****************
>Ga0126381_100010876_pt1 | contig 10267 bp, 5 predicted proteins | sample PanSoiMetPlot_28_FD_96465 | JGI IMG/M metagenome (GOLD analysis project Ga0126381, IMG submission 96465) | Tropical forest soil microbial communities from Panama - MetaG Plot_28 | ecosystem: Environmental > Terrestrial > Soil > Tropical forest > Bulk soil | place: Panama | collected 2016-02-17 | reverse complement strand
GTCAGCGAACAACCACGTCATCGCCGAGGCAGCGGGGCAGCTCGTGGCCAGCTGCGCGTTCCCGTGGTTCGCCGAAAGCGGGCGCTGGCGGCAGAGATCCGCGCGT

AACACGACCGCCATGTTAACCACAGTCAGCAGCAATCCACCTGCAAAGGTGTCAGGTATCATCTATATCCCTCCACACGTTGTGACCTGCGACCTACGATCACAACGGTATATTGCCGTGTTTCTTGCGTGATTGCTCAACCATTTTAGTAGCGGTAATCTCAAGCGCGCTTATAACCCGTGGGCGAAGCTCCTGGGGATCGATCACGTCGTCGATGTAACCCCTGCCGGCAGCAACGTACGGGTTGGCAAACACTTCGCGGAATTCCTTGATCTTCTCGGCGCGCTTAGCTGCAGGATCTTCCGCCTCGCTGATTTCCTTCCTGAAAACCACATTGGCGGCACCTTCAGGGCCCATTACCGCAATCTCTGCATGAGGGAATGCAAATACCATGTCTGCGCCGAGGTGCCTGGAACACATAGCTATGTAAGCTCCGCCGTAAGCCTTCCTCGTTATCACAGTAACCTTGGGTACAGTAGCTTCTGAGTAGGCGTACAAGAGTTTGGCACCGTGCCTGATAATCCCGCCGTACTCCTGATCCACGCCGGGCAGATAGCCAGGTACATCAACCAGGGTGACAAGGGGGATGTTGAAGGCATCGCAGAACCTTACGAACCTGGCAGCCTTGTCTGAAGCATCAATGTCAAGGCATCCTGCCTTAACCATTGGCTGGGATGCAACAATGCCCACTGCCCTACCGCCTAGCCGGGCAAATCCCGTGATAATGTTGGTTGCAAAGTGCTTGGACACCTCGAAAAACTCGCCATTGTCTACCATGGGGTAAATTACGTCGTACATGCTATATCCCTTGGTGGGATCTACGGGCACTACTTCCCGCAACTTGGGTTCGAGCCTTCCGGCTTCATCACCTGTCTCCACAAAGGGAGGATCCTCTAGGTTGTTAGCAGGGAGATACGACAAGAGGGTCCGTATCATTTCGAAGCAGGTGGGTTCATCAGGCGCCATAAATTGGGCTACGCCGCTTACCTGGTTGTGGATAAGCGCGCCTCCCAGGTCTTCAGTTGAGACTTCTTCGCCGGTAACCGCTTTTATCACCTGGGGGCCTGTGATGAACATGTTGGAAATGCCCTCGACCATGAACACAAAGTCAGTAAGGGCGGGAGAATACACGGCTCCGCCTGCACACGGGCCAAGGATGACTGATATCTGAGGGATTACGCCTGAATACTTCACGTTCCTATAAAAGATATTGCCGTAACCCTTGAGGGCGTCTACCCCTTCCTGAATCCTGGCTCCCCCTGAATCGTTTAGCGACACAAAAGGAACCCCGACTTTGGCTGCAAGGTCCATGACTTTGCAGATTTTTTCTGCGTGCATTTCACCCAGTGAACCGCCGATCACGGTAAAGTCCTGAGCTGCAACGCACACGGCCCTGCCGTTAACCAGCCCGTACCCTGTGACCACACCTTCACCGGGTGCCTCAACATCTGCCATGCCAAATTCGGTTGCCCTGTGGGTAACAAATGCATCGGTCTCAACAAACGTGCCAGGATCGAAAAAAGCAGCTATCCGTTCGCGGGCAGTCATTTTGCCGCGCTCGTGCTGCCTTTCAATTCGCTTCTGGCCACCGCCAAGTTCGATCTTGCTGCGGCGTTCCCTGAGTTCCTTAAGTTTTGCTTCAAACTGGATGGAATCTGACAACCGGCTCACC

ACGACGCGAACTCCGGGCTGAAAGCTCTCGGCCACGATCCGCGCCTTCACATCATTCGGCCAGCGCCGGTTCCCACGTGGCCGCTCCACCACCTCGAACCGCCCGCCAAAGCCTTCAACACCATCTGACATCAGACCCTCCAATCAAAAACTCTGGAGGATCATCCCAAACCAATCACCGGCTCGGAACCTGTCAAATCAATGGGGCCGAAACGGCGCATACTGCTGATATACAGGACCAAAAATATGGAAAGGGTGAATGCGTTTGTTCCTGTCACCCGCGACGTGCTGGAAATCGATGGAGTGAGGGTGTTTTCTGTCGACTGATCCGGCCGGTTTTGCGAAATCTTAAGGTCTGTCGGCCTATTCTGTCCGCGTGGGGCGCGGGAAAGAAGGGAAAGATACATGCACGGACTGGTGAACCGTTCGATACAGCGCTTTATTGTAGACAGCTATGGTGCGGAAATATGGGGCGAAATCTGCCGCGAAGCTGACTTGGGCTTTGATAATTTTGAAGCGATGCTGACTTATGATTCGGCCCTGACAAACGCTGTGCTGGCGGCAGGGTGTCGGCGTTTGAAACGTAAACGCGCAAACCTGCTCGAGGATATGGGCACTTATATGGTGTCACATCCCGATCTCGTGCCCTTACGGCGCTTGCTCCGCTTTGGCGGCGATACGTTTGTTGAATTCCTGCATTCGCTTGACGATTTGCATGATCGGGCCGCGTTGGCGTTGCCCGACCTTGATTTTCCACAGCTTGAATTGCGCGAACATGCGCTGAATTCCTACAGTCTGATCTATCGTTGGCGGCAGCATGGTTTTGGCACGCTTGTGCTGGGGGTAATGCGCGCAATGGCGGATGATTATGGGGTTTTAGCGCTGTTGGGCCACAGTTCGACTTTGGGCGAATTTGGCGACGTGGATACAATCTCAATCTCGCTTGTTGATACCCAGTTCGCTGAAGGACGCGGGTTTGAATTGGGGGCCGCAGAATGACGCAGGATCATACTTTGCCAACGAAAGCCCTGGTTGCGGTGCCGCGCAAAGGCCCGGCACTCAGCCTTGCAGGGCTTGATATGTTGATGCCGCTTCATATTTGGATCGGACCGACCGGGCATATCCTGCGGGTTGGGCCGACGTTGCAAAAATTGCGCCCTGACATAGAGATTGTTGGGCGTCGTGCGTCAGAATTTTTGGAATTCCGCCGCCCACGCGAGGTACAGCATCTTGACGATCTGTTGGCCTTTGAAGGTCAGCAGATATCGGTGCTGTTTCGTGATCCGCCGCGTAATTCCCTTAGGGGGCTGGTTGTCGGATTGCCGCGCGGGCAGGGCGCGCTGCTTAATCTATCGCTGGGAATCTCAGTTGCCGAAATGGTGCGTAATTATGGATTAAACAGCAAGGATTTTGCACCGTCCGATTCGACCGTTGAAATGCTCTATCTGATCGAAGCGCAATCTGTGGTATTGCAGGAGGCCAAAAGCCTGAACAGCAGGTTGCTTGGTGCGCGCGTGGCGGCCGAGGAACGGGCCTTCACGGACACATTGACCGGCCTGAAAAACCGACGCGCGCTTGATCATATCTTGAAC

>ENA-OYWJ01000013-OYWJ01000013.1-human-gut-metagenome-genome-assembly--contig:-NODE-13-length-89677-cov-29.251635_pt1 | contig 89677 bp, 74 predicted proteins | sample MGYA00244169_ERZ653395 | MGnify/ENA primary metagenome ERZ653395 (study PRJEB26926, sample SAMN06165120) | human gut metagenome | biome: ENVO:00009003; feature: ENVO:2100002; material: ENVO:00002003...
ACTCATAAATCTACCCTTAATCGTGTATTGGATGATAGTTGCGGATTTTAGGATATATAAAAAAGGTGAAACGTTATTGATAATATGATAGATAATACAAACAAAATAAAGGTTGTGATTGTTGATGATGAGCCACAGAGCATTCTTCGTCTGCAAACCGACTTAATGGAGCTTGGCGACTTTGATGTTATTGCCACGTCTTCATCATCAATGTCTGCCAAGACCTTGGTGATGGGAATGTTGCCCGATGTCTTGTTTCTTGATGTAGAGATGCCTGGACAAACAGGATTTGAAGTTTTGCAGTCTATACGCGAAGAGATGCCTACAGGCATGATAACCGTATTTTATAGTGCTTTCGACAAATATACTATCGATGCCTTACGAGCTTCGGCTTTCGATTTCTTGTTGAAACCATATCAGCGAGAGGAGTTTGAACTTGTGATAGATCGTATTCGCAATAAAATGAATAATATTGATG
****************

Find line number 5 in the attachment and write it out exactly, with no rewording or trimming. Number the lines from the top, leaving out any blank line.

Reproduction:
>ENA-OYWJ01000013-OYWJ01000013.1-human-gut-metagenome-genome-assembly--contig:-NODE-13-length-89677-cov-29.251635_pt1 | contig 89677 bp, 74 predicted proteins | sample MGYA00244169_ERZ653395 | MGnify/ENA primary metagenome ERZ653395 (study PRJEB26926, sample SAMN06165120) | human gut metagenome | biome: ENVO:00009003; feature: ENVO:2100002; material: ENVO:00002003...